”If the world hates you, be aware that it hated me before it hated you. If you belonged to the world, the world would love you as its own. Because you do not belong to the world, but I have chosen you out of the world—therefore the world hates you.
Remember the word that I said to you, ‘Servants are not greater than their master.’ If they persecuted me, they will persecute you; if they kept my word, they will keep yours also. But they will do all these things to you on account of my name, because they do not know him who sent me.
New Revised Standard Version, copyright 1989, by the National Council of the Churches of Christ in the United States of America. Used by permission. All rights reserved. USCCB approved.
The Gospel of John is set apart from the Gospels of Mark, Matthew, and Luke. John’s Gospel speaks to the heart of Jesus – who he was as a person. God sent Jesus into the world as a model; Jesus shows “the way” to the Father. Jesus’s heart was with people, “I pray for them…”. Jesus implores God to help him move his people to take his words and his life seriously. He is one with his Father, his followers must be one in him. God’s Creation is at stake here. Jesus is clearly laboring in prayer for the world.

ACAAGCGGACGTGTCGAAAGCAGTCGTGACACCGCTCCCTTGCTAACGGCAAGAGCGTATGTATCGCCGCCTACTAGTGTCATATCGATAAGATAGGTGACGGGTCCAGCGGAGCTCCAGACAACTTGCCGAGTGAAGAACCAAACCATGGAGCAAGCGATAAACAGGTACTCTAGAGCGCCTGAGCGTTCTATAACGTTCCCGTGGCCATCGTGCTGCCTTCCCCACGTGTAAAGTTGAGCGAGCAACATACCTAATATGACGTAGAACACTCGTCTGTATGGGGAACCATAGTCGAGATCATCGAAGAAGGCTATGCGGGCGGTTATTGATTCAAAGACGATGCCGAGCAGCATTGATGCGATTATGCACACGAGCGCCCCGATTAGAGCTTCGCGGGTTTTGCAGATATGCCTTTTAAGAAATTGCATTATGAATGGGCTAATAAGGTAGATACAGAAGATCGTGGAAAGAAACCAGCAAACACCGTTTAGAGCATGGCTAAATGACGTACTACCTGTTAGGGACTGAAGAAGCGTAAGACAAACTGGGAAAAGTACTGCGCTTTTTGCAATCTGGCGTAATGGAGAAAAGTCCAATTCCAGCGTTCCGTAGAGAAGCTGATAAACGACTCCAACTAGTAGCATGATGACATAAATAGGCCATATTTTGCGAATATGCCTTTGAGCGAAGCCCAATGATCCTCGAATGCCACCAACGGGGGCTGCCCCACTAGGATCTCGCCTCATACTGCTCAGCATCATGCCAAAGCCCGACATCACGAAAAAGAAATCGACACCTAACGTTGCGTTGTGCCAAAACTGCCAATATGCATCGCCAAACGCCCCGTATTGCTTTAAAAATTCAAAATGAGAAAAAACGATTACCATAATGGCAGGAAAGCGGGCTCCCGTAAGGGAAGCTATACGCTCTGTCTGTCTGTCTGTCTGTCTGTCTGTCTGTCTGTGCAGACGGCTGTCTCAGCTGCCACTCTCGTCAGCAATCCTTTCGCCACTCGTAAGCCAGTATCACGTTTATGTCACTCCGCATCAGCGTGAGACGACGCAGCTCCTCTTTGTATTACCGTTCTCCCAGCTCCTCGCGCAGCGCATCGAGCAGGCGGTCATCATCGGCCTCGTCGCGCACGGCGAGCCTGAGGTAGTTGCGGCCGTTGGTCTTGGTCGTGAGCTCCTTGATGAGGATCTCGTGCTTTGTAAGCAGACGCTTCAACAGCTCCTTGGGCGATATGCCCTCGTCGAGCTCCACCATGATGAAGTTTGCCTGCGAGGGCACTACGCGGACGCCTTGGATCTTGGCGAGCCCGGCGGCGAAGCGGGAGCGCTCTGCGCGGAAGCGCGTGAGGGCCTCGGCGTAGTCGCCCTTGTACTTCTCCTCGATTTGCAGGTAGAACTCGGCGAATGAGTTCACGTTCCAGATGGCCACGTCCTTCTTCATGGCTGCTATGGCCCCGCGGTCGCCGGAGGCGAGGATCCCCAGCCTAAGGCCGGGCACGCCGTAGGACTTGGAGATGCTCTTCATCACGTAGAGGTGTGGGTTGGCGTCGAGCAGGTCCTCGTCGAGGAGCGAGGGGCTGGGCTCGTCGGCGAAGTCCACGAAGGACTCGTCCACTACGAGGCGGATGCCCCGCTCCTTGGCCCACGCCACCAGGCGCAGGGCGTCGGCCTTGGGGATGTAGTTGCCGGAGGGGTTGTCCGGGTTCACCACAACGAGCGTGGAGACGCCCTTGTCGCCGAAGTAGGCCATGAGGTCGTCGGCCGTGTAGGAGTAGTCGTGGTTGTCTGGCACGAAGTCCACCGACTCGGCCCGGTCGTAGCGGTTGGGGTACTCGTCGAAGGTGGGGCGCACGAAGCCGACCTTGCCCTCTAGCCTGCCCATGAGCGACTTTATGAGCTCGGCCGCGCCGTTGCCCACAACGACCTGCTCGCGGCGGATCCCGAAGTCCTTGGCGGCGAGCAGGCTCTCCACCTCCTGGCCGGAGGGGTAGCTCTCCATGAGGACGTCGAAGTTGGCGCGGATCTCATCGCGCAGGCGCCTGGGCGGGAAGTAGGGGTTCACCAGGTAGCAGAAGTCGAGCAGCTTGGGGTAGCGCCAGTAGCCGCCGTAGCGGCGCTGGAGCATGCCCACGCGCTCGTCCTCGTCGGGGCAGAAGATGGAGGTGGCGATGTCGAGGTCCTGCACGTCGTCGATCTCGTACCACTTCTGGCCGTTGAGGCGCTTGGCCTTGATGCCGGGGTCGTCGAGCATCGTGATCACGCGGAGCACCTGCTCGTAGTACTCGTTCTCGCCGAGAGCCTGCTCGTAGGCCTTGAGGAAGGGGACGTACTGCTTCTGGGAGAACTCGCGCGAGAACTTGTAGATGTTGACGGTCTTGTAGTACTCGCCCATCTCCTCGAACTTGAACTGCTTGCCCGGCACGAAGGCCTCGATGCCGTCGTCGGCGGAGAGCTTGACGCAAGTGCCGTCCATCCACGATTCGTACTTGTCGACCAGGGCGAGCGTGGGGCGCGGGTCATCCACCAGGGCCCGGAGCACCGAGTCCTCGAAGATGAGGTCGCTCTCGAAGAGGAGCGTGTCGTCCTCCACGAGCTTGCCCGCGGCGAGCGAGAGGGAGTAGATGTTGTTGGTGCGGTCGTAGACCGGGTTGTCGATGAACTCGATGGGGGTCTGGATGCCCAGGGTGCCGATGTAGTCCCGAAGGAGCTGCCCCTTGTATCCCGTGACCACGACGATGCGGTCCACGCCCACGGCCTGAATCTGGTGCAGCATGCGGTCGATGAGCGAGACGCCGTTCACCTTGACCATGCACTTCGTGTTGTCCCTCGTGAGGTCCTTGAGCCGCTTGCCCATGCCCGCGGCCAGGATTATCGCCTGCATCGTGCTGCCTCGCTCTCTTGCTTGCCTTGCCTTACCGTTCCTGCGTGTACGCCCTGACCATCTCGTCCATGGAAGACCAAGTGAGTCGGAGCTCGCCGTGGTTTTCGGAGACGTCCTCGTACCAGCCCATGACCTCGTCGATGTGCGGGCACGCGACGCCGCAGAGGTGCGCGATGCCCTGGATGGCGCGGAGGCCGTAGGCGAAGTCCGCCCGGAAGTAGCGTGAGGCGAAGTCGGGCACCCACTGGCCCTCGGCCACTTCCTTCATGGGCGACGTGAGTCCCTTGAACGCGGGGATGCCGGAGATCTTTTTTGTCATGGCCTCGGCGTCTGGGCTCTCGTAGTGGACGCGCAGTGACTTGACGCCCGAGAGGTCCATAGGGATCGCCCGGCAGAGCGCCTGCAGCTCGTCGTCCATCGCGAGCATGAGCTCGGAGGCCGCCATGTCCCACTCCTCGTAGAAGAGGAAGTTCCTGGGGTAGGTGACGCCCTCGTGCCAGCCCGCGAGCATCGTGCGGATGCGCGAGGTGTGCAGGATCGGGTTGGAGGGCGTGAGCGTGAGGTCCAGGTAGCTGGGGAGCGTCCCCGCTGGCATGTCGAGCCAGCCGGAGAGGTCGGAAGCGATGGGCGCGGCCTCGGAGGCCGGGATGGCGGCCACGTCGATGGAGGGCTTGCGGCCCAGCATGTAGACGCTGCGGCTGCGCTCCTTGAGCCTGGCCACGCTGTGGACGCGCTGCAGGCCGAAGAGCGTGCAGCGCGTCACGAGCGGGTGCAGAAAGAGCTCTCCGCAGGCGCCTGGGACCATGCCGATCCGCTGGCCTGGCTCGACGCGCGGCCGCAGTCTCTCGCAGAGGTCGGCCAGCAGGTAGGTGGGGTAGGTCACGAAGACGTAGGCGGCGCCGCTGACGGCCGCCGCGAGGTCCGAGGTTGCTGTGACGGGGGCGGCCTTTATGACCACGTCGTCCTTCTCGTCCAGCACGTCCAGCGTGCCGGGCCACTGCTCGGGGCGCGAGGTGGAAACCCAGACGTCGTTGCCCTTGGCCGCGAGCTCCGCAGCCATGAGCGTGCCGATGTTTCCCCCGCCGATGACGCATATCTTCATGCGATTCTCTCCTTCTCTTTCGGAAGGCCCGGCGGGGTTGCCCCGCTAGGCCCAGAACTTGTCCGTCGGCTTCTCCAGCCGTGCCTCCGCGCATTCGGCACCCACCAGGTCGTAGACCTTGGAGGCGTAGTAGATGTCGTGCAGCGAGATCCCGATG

In the words of St. Ignatius, the purpose of The Spiritual Exercises is “to conquer oneself and to regulate one’s life in such a way that no decision is made under the influence of any inordinate attachment.” This retreat requires one to walk with Jesus through every step of life paying attention to who Jesus was and why he did what he did. At the end of the second week, the retreatant makes an “election”, a decision to give his or her whole self to the Lord. Less than one hundred percent is not good enough, the Lord wants the whole self, the whole heart.
“May they be one in us, so that the world may believe it was you who sent me…” When we make an “election,” a decision to be a better disciple of Christ, a better listener to God’s Spirit in our hearts, we are working to bring about God’s work. This is not a small thing, God gives us respect and responsibility as co-creators in growing His world.
—Greg Richard has served at St. John’s Jesuit High School in Toledo, OH for thirty-three years. He has been the director of Campus Ministry, Theology teacher, Theology department chair, coach, and Adult Chaplain. He is now the Vice President for Ignatian Identity.